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100,000 trees to be planted under Sheffield woodland strategy

General - ancient woodlands

Sheffield City Council has revealed a 15-year strategy that will see 100,000 trees planted, recognising the council’s responsibility to maintain and invest in the city’s woodlands.  

Following a consultation with local residents in 2016, the council has worked with a number of partners to develop a 15 year strategy setting out how it will accomplish its vision to providing resilient and sustainably managed trees. The strategy includes 53 actions over four themes – people, places, environment and sustainability, and quality standards and resources. Some of the headline actions include:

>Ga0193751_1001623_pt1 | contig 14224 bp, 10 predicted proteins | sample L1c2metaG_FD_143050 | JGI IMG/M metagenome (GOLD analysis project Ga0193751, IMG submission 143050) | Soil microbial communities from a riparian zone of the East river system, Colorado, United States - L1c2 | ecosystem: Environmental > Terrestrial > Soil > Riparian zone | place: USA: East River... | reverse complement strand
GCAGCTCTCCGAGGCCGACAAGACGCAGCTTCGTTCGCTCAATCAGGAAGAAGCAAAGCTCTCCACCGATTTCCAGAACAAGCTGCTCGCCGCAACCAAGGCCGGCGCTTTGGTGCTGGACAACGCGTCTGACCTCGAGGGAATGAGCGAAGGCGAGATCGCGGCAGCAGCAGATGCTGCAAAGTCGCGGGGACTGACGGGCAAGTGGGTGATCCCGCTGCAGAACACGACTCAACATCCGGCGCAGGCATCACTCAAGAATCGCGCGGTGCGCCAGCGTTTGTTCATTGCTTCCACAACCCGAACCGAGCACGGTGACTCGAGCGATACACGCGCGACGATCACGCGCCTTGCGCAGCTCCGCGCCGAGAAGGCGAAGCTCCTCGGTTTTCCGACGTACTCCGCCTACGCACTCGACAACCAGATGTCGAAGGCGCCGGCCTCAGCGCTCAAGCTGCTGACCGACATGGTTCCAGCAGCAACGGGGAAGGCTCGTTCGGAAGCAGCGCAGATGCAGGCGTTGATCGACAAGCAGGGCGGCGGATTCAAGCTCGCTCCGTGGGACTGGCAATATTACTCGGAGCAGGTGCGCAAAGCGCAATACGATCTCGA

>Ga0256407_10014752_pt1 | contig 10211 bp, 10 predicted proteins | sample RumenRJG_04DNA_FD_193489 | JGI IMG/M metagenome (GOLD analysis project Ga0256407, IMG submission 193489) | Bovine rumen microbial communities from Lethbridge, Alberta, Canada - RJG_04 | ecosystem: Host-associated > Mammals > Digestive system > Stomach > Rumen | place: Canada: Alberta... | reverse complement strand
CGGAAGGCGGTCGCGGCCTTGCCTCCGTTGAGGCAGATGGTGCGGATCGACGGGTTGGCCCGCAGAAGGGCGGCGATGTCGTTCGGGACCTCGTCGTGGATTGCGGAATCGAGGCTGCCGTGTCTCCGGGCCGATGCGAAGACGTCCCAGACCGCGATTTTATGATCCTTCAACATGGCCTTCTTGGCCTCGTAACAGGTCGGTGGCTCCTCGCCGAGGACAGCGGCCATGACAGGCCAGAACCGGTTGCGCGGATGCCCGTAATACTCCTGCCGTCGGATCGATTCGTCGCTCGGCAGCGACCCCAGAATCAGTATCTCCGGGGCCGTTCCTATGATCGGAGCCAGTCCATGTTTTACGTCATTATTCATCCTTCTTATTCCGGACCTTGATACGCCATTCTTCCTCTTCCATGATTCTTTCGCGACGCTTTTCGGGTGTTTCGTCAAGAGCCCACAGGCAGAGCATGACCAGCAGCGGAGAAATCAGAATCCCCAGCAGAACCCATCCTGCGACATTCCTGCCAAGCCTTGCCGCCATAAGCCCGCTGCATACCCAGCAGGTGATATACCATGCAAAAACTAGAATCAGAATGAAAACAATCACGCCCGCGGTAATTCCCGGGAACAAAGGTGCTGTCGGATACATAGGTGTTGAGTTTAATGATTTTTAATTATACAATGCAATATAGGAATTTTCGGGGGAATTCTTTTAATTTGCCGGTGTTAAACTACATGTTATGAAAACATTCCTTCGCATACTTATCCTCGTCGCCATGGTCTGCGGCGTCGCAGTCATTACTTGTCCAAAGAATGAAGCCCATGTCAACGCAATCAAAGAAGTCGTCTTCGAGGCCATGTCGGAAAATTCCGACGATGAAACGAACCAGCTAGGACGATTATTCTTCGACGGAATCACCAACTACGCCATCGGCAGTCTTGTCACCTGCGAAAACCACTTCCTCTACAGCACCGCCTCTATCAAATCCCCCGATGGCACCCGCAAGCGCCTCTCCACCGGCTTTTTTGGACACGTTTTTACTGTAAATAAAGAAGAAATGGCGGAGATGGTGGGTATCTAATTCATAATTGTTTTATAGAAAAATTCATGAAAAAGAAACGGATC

• Protecting, enhancing and promoting Sheffield’s trees and maximise their benefits in all parts of the city
  • Increasing visitor numbers and volunteering in woodlands that serve areas of Sheffield
  • Planting at least 100,00 additional trees and replacing trees on a two for one basis in green spaces and woodlands over the coming decade.

The strategy covers the entire city, from the inner city to parts of the Peak District National Park that fall within the Sheffield boundary and looks after trees in the city’s woodlands, parks, cemeteries ,housing estates and schools. A separate plan is set to be developed over the next year for the 36,000 street trees in the city.

Sheffield is recognised as the greenest city in the UK, with over 4.5m trees and 180 woodlands, the city boasts an estimated 21.6% canopy coverage in urban areas (compared to the 14% seen across the Greater London area).

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